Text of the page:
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Animating Sympathetic Feelings. An Analysis of the Nature of Sympathy in the Accounts of David Hume’s Treatise

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Natalia Borza

Abstract


Sympathy is a powerful principle in human nature, which can change our passions, sentiments and ways of thinking. For the 18th century Scottish philosopher David Hume, sympathy is a working mechanism accountable for a wide range of communication: the ways of interacting with the others’ affections, emotions, sentiments, inclinations, ways of thinking and even opinions. The present paper intends to find a systematic reading of Hume’s Treatise of Human Nature (1739) from the point of view of what the mechanism of sympathetic communication implies in terms of strengthening our action of understanding, of being sensitive to, and vicariously experiencing the feelings, thoughts, and experience of others. Hume’s description of the sympathetic mechanism appears to suggest that sympathetic passions come upon us purely by natural means in a passive manner, without the active use of any of our faculties. Consequently, scholarly attention is drawn to the mechanistic character of the sympathetic process; its automatic nature is emphasized to such an extent that some experts even find it to be completely void of any reflective process. The current study investigates to what extent the sympathetic process can actively be modified and in what manner sympathetic feelings can be generated as described in Hume’s system of emotions. The paper identifies at which points the otherwise mechanically and passively operating process of sympathetic feelings is open to be modified by actively altering or strengthening certain skeletal points of the mechanism. I argue that the alterations can be initiated by the person who receives the sympathetic feelings and also by the person whose passions are transmitted, moreover even by a third party. In a seemingly mechanic model, there is room for altering or at least amplifying one’s sympathetic feelings.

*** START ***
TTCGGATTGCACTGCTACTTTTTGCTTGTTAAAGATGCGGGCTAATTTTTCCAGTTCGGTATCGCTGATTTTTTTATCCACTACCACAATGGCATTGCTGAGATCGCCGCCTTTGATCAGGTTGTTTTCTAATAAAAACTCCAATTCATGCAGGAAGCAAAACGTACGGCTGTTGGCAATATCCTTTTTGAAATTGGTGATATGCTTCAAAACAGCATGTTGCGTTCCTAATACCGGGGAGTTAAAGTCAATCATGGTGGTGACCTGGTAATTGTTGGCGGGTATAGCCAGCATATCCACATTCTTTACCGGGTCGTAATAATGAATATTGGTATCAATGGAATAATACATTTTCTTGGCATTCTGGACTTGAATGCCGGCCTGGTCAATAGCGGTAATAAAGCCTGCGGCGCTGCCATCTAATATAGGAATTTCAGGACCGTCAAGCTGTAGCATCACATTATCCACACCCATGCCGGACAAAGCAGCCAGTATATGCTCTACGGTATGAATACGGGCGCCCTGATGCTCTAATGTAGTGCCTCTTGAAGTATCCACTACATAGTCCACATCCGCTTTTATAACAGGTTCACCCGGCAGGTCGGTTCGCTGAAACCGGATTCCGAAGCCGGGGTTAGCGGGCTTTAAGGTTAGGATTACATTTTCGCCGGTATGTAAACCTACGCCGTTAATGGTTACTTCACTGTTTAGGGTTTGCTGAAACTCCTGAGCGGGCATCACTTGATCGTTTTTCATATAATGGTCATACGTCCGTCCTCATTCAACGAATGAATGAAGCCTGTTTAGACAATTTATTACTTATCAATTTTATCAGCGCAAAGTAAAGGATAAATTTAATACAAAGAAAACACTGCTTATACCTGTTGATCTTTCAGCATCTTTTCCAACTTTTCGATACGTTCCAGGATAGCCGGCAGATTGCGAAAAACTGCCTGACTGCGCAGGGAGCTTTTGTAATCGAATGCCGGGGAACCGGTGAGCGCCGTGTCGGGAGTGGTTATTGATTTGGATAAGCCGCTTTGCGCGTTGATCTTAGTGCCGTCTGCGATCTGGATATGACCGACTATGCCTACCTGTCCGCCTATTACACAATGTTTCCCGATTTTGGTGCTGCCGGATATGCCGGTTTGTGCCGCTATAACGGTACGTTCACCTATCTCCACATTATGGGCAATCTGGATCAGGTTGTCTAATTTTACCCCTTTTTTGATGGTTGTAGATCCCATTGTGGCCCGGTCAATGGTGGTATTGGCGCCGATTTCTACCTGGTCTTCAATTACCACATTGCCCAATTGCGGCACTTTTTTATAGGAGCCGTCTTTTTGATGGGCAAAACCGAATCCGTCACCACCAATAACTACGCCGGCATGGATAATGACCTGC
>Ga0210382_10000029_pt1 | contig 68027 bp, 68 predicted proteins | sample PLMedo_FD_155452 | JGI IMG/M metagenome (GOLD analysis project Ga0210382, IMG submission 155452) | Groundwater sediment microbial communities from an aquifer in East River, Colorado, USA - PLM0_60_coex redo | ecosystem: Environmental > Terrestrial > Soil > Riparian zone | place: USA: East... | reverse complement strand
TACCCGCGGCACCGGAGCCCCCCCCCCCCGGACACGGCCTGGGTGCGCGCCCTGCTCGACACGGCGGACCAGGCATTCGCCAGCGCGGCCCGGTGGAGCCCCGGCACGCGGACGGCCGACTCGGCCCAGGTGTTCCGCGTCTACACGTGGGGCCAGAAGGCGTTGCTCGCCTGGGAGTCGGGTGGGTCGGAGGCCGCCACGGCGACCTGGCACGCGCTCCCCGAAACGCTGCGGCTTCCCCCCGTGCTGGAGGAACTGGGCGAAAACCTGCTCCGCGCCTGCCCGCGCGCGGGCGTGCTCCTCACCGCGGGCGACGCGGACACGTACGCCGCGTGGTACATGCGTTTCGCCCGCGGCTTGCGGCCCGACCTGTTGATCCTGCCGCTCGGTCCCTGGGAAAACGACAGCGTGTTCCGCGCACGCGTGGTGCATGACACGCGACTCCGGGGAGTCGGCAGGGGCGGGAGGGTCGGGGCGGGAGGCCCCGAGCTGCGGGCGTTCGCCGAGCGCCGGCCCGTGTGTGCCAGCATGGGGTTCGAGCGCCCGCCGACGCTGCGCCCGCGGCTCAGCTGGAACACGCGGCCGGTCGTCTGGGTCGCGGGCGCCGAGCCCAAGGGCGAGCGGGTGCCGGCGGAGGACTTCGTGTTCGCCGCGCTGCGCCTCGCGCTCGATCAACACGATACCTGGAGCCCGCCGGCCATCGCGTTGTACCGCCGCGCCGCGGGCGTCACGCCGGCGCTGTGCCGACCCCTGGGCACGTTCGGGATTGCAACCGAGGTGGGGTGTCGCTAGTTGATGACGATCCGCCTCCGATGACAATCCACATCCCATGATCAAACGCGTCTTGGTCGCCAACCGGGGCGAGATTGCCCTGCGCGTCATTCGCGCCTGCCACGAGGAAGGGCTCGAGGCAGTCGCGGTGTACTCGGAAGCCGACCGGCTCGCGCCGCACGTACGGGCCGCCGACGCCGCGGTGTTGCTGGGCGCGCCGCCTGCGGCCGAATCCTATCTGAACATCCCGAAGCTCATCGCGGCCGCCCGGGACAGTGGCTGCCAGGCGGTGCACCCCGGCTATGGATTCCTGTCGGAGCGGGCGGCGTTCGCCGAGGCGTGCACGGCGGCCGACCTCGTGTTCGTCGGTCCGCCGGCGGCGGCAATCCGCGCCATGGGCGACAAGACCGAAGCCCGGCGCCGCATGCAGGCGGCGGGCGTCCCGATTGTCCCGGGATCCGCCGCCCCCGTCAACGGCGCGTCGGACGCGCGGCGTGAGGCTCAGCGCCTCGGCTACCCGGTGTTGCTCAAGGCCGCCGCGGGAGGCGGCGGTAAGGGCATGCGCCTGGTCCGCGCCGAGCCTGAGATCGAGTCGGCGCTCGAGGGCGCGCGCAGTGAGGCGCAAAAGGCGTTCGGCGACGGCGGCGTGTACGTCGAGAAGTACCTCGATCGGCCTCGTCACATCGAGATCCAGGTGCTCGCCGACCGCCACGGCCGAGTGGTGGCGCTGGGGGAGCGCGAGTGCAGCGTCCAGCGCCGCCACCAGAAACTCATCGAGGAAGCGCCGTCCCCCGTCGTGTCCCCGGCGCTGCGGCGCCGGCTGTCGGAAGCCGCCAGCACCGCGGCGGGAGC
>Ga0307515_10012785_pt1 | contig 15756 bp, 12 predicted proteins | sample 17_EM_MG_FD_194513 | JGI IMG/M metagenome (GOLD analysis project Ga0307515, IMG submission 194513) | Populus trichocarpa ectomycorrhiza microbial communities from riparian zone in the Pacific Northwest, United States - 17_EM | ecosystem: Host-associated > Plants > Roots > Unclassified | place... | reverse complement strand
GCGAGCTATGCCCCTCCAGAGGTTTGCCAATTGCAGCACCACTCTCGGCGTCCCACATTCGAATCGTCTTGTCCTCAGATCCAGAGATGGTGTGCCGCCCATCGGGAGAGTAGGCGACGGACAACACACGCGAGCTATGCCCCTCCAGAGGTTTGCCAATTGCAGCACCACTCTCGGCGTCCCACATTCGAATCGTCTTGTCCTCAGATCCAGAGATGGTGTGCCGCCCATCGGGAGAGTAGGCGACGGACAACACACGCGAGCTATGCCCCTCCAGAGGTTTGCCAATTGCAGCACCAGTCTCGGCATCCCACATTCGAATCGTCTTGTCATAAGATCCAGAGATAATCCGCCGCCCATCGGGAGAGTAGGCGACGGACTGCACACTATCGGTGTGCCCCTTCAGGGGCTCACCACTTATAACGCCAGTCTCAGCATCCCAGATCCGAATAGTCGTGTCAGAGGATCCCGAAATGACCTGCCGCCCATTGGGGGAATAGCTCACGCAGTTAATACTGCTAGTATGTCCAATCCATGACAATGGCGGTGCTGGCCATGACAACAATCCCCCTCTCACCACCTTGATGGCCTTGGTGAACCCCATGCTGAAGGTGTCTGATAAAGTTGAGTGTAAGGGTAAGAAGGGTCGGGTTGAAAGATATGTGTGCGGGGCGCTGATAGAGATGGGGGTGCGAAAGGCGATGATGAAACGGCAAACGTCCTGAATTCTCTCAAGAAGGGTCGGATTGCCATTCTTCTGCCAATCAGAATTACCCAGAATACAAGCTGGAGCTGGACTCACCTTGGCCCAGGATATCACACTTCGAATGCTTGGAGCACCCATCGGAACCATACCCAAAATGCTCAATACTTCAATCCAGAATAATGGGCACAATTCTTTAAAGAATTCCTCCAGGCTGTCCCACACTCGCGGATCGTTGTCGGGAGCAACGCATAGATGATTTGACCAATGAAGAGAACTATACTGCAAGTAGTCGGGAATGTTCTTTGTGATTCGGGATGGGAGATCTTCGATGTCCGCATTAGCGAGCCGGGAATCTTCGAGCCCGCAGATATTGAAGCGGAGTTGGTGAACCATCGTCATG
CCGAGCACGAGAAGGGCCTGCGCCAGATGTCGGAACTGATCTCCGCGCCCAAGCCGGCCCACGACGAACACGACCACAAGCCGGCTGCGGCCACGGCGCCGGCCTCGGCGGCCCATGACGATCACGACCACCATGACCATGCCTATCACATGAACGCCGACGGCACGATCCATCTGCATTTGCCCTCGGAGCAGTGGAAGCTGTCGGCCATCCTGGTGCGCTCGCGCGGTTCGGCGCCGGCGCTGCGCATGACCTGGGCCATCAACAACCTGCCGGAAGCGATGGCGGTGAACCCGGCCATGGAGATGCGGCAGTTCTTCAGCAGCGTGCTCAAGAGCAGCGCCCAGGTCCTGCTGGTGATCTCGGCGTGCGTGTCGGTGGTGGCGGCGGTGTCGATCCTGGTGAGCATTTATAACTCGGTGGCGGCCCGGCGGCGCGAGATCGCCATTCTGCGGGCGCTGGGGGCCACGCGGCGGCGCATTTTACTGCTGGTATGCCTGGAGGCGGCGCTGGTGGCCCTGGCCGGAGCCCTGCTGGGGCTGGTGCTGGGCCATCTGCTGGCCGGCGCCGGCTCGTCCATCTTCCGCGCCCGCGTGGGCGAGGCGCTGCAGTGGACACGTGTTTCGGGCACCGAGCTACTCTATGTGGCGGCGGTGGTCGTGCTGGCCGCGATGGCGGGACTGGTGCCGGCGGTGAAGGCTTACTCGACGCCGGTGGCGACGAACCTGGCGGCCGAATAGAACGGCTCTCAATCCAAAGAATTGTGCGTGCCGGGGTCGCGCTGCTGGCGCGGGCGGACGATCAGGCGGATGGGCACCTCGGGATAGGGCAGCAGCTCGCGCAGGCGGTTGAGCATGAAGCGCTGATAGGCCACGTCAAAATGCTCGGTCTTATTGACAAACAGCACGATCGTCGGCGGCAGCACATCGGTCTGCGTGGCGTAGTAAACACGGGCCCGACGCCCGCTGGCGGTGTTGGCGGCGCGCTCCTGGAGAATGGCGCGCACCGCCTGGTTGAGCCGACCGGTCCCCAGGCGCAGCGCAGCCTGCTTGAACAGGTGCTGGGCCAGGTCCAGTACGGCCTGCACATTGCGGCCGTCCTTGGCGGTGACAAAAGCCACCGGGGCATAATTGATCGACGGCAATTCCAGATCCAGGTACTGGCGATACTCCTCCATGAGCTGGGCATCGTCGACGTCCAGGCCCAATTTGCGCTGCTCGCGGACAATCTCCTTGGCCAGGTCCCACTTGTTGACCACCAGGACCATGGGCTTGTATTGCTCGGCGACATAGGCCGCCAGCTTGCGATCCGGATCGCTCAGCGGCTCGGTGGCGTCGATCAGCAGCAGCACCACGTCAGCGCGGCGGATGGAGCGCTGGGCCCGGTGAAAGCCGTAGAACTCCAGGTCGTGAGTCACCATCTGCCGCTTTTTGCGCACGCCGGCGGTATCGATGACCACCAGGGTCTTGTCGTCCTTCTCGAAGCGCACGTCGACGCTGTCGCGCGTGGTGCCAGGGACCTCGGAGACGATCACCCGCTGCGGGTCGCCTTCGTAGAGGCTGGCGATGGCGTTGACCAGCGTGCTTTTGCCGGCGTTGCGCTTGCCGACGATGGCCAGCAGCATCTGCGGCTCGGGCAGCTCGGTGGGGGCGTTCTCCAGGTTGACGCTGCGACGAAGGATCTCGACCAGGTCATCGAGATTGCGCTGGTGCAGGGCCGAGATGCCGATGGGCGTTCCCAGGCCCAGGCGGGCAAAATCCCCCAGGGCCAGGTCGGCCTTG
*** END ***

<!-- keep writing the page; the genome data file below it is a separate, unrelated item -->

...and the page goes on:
Keywords


sympathy; David Hume; imagination; mechanic; philosophy of mind; relation of impressions and ideas

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References


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